« PreviousContinue »
behalf of a purchasor for valuable confideration, that such recovery was duly suffered. And this may suffice to give the student a general idea of common recoveries, the last species of assurances by matter of record.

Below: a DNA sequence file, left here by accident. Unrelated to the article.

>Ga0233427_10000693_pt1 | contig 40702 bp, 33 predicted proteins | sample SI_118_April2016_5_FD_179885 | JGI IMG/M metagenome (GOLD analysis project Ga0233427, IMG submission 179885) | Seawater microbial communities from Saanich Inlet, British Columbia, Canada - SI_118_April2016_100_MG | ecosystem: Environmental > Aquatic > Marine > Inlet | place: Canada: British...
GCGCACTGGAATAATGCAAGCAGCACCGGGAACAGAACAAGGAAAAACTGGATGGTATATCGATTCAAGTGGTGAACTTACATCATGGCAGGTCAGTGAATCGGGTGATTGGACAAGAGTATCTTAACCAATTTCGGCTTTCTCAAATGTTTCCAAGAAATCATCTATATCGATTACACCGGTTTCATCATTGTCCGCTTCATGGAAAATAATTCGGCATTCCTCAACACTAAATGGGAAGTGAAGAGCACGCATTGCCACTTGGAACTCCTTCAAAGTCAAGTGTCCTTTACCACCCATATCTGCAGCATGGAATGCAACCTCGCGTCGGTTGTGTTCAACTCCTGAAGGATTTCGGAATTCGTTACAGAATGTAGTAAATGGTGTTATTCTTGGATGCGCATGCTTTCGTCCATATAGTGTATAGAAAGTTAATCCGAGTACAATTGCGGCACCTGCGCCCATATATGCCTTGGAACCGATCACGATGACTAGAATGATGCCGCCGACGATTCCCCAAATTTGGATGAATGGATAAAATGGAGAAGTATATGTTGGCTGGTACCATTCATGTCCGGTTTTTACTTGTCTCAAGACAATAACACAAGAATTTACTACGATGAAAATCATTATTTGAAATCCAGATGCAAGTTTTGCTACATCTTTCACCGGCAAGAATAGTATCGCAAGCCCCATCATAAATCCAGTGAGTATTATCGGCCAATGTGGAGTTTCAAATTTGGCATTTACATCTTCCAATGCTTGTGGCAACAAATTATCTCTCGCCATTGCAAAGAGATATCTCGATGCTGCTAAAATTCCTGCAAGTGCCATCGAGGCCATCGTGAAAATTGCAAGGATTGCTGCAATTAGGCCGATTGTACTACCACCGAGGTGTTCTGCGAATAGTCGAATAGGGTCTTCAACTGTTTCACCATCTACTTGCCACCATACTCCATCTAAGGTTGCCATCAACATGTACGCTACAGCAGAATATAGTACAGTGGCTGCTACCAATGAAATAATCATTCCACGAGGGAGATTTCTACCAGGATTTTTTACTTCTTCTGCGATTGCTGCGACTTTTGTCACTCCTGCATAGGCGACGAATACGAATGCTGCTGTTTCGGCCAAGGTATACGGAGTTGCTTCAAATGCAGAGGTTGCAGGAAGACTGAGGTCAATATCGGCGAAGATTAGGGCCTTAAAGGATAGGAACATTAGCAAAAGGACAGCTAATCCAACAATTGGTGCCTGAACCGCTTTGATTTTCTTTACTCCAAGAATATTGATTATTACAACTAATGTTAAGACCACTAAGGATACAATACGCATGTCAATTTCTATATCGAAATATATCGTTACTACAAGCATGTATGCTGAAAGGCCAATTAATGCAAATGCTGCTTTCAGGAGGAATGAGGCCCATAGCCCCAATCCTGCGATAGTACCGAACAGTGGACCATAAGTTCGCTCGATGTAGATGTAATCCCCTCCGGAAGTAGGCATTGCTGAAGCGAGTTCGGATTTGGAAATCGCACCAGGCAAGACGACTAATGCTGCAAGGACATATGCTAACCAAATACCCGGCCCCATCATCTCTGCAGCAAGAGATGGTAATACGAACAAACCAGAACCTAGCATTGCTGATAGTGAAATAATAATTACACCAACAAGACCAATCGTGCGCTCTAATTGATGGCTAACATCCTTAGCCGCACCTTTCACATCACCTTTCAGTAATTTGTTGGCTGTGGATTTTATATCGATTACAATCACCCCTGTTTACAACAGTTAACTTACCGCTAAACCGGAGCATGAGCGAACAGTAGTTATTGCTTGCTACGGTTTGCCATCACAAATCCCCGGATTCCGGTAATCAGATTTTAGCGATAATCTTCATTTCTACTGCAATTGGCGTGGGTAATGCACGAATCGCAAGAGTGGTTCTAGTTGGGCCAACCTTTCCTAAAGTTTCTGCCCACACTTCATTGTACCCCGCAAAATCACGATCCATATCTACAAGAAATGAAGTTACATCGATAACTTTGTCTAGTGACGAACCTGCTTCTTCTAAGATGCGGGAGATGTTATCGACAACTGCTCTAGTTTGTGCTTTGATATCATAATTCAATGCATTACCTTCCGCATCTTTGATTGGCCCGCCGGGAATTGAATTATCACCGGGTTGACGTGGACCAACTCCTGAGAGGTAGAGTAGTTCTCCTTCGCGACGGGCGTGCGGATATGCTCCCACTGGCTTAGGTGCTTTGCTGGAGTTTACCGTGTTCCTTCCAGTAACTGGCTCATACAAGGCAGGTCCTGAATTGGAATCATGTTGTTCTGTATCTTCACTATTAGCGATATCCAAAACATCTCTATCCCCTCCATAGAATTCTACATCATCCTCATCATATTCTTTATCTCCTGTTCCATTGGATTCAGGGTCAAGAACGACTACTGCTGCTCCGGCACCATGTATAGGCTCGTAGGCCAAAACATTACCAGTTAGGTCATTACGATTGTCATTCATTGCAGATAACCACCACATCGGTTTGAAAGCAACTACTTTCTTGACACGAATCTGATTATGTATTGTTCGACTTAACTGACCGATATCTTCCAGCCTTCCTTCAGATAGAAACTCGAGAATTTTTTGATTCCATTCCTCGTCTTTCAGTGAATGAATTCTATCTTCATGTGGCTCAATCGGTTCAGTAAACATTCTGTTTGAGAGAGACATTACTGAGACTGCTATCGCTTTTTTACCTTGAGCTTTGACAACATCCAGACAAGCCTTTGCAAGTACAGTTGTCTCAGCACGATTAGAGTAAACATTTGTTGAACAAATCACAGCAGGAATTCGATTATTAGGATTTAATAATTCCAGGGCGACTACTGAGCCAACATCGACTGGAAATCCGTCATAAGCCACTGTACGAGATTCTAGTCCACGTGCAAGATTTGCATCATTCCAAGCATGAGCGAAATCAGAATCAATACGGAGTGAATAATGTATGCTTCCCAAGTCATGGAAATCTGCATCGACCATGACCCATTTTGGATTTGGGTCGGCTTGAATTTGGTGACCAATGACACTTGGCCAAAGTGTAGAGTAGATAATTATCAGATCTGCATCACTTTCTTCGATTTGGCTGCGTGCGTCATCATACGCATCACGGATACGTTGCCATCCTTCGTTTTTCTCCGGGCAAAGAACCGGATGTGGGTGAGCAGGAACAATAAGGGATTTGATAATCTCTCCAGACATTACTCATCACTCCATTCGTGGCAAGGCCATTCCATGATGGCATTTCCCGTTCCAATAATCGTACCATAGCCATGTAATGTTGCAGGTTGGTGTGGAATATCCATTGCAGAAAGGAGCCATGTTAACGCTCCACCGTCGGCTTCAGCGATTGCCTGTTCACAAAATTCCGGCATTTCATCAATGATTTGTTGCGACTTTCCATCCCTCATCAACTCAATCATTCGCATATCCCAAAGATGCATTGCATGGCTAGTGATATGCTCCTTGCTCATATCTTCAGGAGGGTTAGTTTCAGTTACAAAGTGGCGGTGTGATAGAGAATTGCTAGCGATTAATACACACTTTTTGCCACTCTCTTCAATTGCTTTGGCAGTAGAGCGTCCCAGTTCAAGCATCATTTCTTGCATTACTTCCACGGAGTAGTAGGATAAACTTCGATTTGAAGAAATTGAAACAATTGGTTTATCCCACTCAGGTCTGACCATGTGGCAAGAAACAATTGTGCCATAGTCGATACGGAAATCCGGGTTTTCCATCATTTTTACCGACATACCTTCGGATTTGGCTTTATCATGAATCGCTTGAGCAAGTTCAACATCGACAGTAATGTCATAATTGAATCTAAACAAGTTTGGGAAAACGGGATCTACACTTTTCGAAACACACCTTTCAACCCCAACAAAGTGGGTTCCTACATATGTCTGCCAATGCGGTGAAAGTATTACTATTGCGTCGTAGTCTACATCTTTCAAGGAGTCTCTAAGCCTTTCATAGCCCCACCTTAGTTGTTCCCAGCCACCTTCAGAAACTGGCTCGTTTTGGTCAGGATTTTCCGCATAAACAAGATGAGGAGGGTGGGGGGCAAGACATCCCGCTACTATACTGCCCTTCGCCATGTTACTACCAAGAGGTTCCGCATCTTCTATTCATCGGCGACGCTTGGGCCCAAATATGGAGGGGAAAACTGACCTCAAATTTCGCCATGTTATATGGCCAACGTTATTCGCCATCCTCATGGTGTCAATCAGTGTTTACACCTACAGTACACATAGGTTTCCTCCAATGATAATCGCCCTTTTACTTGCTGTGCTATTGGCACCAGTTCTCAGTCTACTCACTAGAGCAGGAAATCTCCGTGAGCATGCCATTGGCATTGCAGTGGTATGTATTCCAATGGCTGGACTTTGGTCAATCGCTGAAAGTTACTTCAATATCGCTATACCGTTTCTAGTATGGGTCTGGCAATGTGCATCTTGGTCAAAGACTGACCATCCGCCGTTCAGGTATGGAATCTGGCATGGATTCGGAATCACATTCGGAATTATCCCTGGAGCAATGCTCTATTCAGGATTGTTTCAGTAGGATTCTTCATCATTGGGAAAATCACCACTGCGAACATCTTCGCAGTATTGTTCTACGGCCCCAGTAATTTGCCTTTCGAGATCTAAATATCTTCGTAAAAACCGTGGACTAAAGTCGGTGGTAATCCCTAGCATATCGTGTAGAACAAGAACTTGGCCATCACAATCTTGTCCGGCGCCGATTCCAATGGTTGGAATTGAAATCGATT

BEFORE I conclude this head, I must add a word concerne ing deeds to lead, or to declare, the uses of fines, and of recoveries. For if they be levied or suffered without any good consideration, and without any uses declared, they, like other conveyances, enure only to the use of him who levies or suffers them'. And if a consideration appears, yet as the most usual fine, “fur cognizance de droit come ceo, &c.” conveys an absolute estate, without any limitations, to the cognizee; and as common recoveries do the same to the recoveror; these assurances could not be made to answer the purpose of family settlements, (wherein a variety of uses and designations is very often expedient) unless their force and effect were subjected to the direction of other more complicated deeds, wherein particular nses can be more particularly expressed. The fine or recovery itself, like a power once gained in mechanics, may be applied and directed to give efficacy to an infinite variety of movements, in the vast and intricate machine of a voluminous family settlement. And, if these deeds are made previous to the fine or recovery, they are called deeds to lead the uses; if subsequent, deeds to declare them. As, if A tenant in tail, with reversion to himself in fee, would settle his estate on B for life, remainder to C in tail, remainder to D in fee; this is what by law he has no power of doing effectually, while his own estate-tail is in being. He therefore usually covenants to levy a fine (or, if there be any intermediate remainders, to suffer a recovery) to E, and that the same shall enure to the uses in such settlement mentioned.' This is now a deed to lead the uses of the fine or recovery; and the fine when levied, or recovery when suffered, shall enure to the uses so specified and no other. For though E, the cognizee or recoveror, hath a fee-fimple vested in himself by the fine or recovery; yet, by the operation of .